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Cutting exceptional poverty should be nation's top priority
Conservatives, we're told, want to reassert America's "exceptionalism." But virtually everyone agrees that America is a special country. They could do a service if they looked at both the bad and the good. For America, to our shame, houses exceptional poverty. Among the industrial nations, only Turkey and Mexico have higher rates of poverty.
And poverty is getting worse in the wake of the brutal recession. Some 44 million people--one in seven--were impoverished in 2009--the highest number since the Census Bureau started keeping track 51 years ago. Fifty million lacked access to adequate food at some time in 2009. Nearly 18 million lived in households where one or more persons had to skip meals because of lack of food. Forty million received food stamp benefits each month. Fifty-one million lacked health coverage in 2009.
Poverty is much worse among African Americans and Latinos, both of whom suffer poverty rates of more than 25 percent--about twice as high as the general population. One in three African-American children now live in families that have trouble providing for them. Detroit, Cleveland, Buffalo and Milwaukee had the worst poverty rates among large cities. The vibrant centers of the industrial Midwest have been devastated by plant closings and the offshoring of jobs.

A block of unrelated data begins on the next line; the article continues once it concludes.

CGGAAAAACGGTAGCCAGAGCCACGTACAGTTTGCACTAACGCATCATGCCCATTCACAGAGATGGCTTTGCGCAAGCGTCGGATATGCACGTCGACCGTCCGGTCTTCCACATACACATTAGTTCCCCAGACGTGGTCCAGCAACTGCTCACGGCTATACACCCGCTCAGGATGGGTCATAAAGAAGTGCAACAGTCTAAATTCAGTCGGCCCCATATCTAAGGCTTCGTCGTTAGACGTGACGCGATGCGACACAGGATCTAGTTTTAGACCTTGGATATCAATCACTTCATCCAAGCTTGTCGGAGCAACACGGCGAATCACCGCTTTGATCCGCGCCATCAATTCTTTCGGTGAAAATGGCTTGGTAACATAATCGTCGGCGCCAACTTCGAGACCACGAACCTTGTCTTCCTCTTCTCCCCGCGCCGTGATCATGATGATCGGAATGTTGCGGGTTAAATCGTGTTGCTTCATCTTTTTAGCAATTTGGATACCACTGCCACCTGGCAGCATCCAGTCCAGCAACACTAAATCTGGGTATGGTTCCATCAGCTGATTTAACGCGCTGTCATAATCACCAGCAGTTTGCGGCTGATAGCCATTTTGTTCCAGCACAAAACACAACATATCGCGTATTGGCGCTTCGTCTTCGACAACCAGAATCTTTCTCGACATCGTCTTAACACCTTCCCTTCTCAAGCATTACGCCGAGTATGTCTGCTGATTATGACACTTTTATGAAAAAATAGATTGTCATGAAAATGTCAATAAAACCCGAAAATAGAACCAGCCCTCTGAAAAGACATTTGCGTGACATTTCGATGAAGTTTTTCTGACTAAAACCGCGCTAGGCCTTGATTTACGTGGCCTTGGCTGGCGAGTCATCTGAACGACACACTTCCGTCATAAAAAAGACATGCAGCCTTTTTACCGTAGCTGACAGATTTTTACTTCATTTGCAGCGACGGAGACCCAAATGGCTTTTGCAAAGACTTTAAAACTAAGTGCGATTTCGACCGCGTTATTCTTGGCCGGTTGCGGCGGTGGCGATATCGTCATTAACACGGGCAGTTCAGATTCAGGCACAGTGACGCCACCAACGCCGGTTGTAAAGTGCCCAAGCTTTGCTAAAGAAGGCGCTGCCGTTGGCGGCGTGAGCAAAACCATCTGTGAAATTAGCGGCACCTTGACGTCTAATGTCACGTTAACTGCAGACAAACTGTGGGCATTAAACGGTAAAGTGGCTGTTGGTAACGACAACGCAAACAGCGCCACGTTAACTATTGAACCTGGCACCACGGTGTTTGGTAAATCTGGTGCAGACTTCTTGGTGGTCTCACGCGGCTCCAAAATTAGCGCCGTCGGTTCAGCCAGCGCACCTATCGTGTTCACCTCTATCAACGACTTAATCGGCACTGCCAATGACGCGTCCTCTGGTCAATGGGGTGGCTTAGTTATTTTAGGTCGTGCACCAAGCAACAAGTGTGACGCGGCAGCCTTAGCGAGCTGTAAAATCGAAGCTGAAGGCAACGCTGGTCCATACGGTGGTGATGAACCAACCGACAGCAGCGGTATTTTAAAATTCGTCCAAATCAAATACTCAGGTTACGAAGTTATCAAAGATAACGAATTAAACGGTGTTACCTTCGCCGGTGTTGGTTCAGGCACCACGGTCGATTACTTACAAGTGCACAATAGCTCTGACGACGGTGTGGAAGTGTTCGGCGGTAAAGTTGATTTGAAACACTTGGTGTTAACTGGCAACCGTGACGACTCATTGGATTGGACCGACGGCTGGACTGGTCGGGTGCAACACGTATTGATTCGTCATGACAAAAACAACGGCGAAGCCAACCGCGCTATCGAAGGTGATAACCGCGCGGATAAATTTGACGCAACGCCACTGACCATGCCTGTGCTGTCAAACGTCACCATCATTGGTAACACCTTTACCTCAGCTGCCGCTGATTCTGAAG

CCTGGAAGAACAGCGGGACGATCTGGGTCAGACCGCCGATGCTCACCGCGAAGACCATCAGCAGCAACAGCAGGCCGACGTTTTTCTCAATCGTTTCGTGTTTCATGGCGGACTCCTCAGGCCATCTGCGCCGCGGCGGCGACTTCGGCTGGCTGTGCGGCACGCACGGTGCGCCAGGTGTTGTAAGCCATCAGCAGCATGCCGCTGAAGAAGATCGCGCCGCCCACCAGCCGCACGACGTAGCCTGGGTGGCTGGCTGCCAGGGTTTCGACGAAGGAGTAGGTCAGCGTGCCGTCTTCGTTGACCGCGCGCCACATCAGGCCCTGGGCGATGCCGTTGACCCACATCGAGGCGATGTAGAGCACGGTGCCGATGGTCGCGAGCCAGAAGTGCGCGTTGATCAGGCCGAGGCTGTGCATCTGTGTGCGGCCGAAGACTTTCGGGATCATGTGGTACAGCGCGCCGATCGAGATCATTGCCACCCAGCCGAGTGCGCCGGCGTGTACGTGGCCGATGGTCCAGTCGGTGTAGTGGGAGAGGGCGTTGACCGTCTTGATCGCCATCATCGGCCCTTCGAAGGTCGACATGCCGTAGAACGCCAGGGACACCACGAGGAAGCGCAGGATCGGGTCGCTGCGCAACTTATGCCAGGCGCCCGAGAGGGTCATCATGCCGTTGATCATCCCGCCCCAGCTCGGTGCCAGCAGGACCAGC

America's inequality has reached extremes not seen since before the Great Depression. Wall Street is handing out million dollar bonuses again. Corporations are raking in record profits, even as workers face layoffs and cutbacks in wages and benefits.
Yet poverty and disparity are unmentionable in our nation's capital. The debate there now focuses on deficit reduction, with Republicans promising to cut 20 percent from domestic programs next year. In the midst of this disparity, the conservative co-chairs of the president's so-called "bipartisan" fiscal commission released a report that lowers top tax rates, while closing exemptions and omits any mention of a tax on financial speculation.
Some have been gorging on a feast during the last decade, but most have been losing ground. Yet we're told everyone has to tighten their belt and sacrifice. Taxpayers bailed out the banks that blew up the economy. Shouldn't the banks and their executives be asked to lead in rebuilding the country and lifting the poor?
The Rev. Martin Luther King has become one of America's most honored heroes. But we might do well to admire him less and imitate him more. When King was struck down, he was working tirelessly to pull together a Poor People's Campaign, a march that would bring the impoverished and the unemployed--across lines of race, region and religion--to Washington to demand a revival of the war on poverty.
The silence must end in Washington. This nation cannot exist, to paraphrase Lincoln, as two nations, separate and unequal, divided between the 1 percent who capture half of all the gains of growth, and the many whose lives grow ever more insecure, with more and more descending into poverty.
Today, the Citizens Commission on Jobs, Deficits and the American Economy, sponsored by the Campaign for America's Future, publishes an antidote to the current Washington focus on austerity. The Citizen's Commission argues that we need to put America back to work first, and then redress our deficits not by cutting Social Security or Medicare, but by progressive taxation, cuts in wasteful defense spending and corporate subsidies.
But this common sense won't get a hearing unless citizens of conscience join in piercing the wall of silence about poverty in America. President Obama would be well advised to convene a bipartisan conference on poverty and hunger in America. But King was right. We should not wait on Washington, we should march on Washington.